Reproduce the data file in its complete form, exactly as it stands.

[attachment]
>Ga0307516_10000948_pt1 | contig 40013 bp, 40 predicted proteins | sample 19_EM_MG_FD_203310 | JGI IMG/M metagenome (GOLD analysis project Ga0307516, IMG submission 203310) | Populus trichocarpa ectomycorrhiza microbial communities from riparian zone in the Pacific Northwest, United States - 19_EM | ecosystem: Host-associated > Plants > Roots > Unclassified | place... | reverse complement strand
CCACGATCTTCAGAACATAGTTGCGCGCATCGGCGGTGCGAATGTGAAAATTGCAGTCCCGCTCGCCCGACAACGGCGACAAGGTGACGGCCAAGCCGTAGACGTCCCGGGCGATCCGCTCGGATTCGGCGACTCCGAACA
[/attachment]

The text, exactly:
>Ga0307516_10000948_pt1 | contig 40013 bp, 40 predicted proteins | sample 19_EM_MG_FD_203310 | JGI IMG/M metagenome (GOLD analysis project Ga0307516, IMG submission 203310) | Populus trichocarpa ectomycorrhiza microbial communities from riparian zone in the Pacific Northwest, United States - 19_EM | ecosystem: Host-associated > Plants > Roots > Unclassified | place... | reverse complement strand
CCACGATCTTCAGAACATAGTTGCGCGCATCGGCGGTGCGAATGTGAAAATTGCAGTCCCGCTCGCCCGACAACGGCGACAAGGTGACGGCCAAGCCGTAGACGTCCCGGGCGATCCGCTCGGATTCGGCGACTCCGAACA